by Kevin Gardner

Stepping through Mom and G's hand-planed oak door,
I could smell the crisp of the turkey skin roasting in the oven,
and the crunch of the topping on Mom's apple pie cooling
on the back porch surrounded by seven barn cats
calling for their share of the holiday feast.
Past the pantry and the dining table trimmed a'plenty.
I could taste the excitement of seeing cousins
aunts and uncles, as we gathered to give thanks.
Even the bittersweet disappointment
of having to sit at the kids table
did nothing to dampen our spirits
The lord gave.

I remember that morning. Yes, that day.
the silence was so loud that I could hear nothing else
silent was the pain, silent too the suffering.
silent the voice that told me to drink my milk
and wash behind my ears. One month later
we were seated around the hand rubbed oak table
the smell of the crisp, and of the crunch strong
enough to fill the kids table and one place
at the head of the table. One place set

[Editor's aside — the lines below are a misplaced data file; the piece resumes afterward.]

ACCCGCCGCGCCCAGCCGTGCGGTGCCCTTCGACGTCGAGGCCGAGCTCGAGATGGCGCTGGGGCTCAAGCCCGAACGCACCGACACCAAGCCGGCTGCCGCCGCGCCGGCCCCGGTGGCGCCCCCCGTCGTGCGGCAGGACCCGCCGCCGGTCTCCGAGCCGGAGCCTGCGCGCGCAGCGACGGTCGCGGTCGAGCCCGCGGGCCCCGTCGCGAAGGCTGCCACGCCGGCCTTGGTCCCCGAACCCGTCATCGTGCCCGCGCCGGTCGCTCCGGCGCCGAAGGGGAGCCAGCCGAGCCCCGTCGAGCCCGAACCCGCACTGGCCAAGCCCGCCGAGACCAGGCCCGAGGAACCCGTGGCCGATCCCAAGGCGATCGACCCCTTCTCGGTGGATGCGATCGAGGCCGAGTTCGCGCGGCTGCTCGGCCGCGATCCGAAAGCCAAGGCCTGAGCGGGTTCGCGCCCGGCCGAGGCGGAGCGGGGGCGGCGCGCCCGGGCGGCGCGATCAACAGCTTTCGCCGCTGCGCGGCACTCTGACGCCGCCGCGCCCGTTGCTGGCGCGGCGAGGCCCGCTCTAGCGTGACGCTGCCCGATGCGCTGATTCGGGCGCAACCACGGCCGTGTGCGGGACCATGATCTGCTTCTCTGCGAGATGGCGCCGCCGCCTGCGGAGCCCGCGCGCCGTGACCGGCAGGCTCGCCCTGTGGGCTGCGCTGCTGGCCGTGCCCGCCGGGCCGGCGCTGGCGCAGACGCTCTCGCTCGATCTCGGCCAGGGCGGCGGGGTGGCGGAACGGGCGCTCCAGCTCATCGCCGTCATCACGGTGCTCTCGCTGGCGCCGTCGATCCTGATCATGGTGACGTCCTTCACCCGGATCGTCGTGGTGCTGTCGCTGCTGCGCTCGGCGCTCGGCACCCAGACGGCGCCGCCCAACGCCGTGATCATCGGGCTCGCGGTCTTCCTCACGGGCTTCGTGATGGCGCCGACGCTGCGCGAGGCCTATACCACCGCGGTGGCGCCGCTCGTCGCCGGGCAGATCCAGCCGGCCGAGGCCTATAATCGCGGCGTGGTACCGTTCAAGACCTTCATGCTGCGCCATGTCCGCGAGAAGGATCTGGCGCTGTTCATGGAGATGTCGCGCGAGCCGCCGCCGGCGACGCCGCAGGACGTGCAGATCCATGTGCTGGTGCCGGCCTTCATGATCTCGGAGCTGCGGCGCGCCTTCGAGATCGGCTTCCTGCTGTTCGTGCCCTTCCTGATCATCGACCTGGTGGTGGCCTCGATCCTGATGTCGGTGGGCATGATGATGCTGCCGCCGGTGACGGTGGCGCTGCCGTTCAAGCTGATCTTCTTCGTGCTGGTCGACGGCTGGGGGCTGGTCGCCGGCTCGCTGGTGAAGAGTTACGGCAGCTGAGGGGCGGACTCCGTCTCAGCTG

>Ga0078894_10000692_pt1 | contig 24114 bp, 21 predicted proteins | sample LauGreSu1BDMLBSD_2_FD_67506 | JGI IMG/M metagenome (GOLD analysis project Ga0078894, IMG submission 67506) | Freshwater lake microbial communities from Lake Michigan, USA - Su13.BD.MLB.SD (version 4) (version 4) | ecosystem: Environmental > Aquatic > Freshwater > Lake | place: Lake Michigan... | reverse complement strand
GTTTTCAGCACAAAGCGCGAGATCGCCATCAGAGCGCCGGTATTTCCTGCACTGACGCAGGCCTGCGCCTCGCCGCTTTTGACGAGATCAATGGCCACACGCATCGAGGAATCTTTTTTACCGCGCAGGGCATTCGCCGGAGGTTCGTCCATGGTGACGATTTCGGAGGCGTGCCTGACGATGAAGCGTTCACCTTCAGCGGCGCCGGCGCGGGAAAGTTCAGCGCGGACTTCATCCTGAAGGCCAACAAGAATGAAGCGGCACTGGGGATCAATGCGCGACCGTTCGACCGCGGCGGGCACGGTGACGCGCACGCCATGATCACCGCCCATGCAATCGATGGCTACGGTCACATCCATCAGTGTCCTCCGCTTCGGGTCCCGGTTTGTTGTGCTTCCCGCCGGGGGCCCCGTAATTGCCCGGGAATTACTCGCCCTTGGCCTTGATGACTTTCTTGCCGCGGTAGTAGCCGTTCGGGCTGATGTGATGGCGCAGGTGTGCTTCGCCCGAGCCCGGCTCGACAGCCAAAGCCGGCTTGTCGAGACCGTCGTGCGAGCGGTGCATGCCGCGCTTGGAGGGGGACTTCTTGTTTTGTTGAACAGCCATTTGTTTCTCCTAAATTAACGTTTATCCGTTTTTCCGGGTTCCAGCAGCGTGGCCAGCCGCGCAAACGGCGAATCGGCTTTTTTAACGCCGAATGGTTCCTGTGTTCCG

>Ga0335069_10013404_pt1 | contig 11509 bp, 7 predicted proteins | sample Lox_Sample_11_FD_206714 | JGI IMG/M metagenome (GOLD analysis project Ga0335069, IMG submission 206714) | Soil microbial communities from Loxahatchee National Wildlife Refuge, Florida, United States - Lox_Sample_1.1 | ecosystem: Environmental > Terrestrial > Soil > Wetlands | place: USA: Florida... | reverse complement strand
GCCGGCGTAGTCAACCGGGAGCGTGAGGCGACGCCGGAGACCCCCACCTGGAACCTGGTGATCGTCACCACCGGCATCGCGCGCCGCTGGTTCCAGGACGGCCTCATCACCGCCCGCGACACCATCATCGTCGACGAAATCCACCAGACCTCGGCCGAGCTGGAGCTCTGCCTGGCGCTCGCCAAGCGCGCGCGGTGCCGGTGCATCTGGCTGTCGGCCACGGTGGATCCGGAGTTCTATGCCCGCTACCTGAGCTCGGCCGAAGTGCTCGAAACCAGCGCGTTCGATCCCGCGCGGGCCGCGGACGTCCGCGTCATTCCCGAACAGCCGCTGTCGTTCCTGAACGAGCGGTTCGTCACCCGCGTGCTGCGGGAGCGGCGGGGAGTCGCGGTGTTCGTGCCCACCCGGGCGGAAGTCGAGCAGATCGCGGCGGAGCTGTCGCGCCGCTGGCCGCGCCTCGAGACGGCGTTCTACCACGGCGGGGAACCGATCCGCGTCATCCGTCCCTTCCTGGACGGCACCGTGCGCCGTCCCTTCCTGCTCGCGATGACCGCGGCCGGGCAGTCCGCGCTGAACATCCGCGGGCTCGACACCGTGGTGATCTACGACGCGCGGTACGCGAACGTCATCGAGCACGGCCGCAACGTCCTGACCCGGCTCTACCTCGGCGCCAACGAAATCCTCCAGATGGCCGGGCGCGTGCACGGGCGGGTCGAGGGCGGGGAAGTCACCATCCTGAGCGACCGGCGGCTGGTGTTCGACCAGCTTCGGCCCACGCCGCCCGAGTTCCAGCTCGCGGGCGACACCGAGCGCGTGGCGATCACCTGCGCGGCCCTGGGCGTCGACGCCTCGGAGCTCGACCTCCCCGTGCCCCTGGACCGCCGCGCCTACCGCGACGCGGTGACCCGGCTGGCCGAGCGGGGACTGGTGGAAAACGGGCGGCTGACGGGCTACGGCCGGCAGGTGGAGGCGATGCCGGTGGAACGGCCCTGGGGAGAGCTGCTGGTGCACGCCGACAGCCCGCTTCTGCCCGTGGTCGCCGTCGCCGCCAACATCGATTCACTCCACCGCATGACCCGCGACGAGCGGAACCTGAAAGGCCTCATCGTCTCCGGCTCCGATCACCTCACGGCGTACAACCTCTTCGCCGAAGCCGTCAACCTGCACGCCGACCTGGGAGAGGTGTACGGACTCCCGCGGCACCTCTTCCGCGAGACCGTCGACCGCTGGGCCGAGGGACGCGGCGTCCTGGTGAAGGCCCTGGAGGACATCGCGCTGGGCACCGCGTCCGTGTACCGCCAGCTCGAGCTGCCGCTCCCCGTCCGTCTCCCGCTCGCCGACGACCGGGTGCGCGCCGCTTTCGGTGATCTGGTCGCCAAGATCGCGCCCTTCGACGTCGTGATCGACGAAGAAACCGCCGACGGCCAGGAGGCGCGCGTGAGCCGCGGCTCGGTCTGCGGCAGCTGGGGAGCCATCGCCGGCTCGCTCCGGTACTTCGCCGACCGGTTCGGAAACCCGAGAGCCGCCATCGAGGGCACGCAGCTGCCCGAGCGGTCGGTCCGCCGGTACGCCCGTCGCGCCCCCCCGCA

and the chair stood empty
the lord took away

This evening, the deck drenched in Indian summer, I stand.
a floating elm leaf, burning orange in the autumn sun, spins softly
landing in my coffee. I cross the bridge,
joining the crisp of the season, I smell the crunch of the leaves.
Shuffling through the Fall, I rest against the wire fence.
From here I can see everything I am. Humble.
The warm house, my home. the table trimmed a'plenty
My table

In my mind

I can still see the joy of an old oak door, the pain
of the empty chair. I smile at the thought
of the kids table. I remember
the silence of that day. silent as the stone eternally resting in peace.
the son. Becomes the father. The Grandfather
The table changes. The chairs are filled.
With those that are there, and those that were,
and the promise of those that will be.
blessed be that tie, blessed be the ones I love,
Blessed be.

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